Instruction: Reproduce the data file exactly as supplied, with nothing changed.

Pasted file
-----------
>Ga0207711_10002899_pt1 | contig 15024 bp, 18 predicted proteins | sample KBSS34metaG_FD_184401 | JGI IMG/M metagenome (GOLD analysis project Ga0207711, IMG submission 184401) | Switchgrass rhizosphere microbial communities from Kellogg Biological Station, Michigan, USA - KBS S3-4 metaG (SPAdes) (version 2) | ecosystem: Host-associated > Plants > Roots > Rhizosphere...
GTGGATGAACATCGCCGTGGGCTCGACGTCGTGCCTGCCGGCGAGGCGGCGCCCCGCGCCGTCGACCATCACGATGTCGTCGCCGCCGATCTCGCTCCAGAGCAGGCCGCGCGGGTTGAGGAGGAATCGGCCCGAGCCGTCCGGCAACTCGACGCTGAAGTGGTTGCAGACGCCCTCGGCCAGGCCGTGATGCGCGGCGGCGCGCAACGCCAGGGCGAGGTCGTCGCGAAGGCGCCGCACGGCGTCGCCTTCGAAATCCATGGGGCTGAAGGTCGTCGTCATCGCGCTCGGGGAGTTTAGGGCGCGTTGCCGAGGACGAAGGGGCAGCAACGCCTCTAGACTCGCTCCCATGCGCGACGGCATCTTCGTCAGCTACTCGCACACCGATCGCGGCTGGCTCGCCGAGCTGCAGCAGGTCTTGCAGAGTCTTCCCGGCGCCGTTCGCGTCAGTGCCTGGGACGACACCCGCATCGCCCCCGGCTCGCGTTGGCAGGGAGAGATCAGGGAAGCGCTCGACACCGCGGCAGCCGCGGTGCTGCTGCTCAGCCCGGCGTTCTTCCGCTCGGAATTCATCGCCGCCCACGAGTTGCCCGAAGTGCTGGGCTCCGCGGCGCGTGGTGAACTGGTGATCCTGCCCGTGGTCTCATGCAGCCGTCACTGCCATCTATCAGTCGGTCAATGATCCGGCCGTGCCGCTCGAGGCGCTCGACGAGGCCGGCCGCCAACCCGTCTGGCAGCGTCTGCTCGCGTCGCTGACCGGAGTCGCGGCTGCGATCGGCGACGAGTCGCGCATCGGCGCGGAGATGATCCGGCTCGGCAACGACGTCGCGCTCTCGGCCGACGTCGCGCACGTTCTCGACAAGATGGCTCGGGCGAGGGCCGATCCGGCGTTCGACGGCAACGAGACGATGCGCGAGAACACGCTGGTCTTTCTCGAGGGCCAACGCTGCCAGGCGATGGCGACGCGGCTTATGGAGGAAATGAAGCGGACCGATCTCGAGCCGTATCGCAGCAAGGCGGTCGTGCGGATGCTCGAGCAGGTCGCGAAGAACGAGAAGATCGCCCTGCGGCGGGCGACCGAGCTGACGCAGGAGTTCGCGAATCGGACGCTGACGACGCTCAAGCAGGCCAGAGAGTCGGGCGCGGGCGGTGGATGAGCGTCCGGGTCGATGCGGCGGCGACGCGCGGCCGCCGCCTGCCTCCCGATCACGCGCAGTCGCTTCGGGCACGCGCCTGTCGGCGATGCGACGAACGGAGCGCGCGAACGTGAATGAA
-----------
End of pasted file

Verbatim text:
>Ga0207711_10002899_pt1 | contig 15024 bp, 18 predicted proteins | sample KBSS34metaG_FD_184401 | JGI IMG/M metagenome (GOLD analysis project Ga0207711, IMG submission 184401) | Switchgrass rhizosphere microbial communities from Kellogg Biological Station, Michigan, USA - KBS S3-4 metaG (SPAdes) (version 2) | ecosystem: Host-associated > Plants > Roots > Rhizosphere...
GTGGATGAACATCGCCGTGGGCTCGACGTCGTGCCTGCCGGCGAGGCGGCGCCCCGCGCCGTCGACCATCACGATGTCGTCGCCGCCGATCTCGCTCCAGAGCAGGCCGCGCGGGTTGAGGAGGAATCGGCCCGAGCCGTCCGGCAACTCGACGCTGAAGTGGTTGCAGACGCCCTCGGCCAGGCCGTGATGCGCGGCGGCGCGCAACGCCAGGGCGAGGTCGTCGCGAAGGCGCCGCACGGCGTCGCCTTCGAAATCCATGGGGCTGAAGGTCGTCGTCATCGCGCTCGGGGAGTTTAGGGCGCGTTGCCGAGGACGAAGGGGCAGCAACGCCTCTAGACTCGCTCCCATGCGCGACGGCATCTTCGTCAGCTACTCGCACACCGATCGCGGCTGGCTCGCCGAGCTGCAGCAGGTCTTGCAGAGTCTTCCCGGCGCCGTTCGCGTCAGTGCCTGGGACGACACCCGCATCGCCCCCGGCTCGCGTTGGCAGGGAGAGATCAGGGAAGCGCTCGACACCGCGGCAGCCGCGGTGCTGCTGCTCAGCCCGGCGTTCTTCCGCTCGGAATTCATCGCCGCCCACGAGTTGCCCGAAGTGCTGGGCTCCGCGGCGCGTGGTGAACTGGTGATCCTGCCCGTGGTCTCATGCAGCCGTCACTGCCATCTATCAGTCGGTCAATGATCCGGCCGTGCCGCTCGAGGCGCTCGACGAGGCCGGCCGCCAACCCGTCTGGCAGCGTCTGCTCGCGTCGCTGACCGGAGTCGCGGCTGCGATCGGCGACGAGTCGCGCATCGGCGCGGAGATGATCCGGCTCGGCAACGACGTCGCGCTCTCGGCCGACGTCGCGCACGTTCTCGACAAGATGGCTCGGGCGAGGGCCGATCCGGCGTTCGACGGCAACGAGACGATGCGCGAGAACACGCTGGTCTTTCTCGAGGGCCAACGCTGCCAGGCGATGGCGACGCGGCTTATGGAGGAAATGAAGCGGACCGATCTCGAGCCGTATCGCAGCAAGGCGGTCGTGCGGATGCTCGAGCAGGTCGCGAAGAACGAGAAGATCGCCCTGCGGCGGGCGACCGAGCTGACGCAGGAGTTCGCGAATCGGACGCTGACGACGCTCAAGCAGGCCAGAGAGTCGGGCGCGGGCGGTGGATGAGCGTCCGGGTCGATGCGGCGGCGACGCGCGGCCGCCGCCTGCCTCCCGATCACGCGCAGTCGCTTCGGGCACGCGCCTGTCGGCGATGCGACGAACGGAGCGCGCGAACGTGAATGAA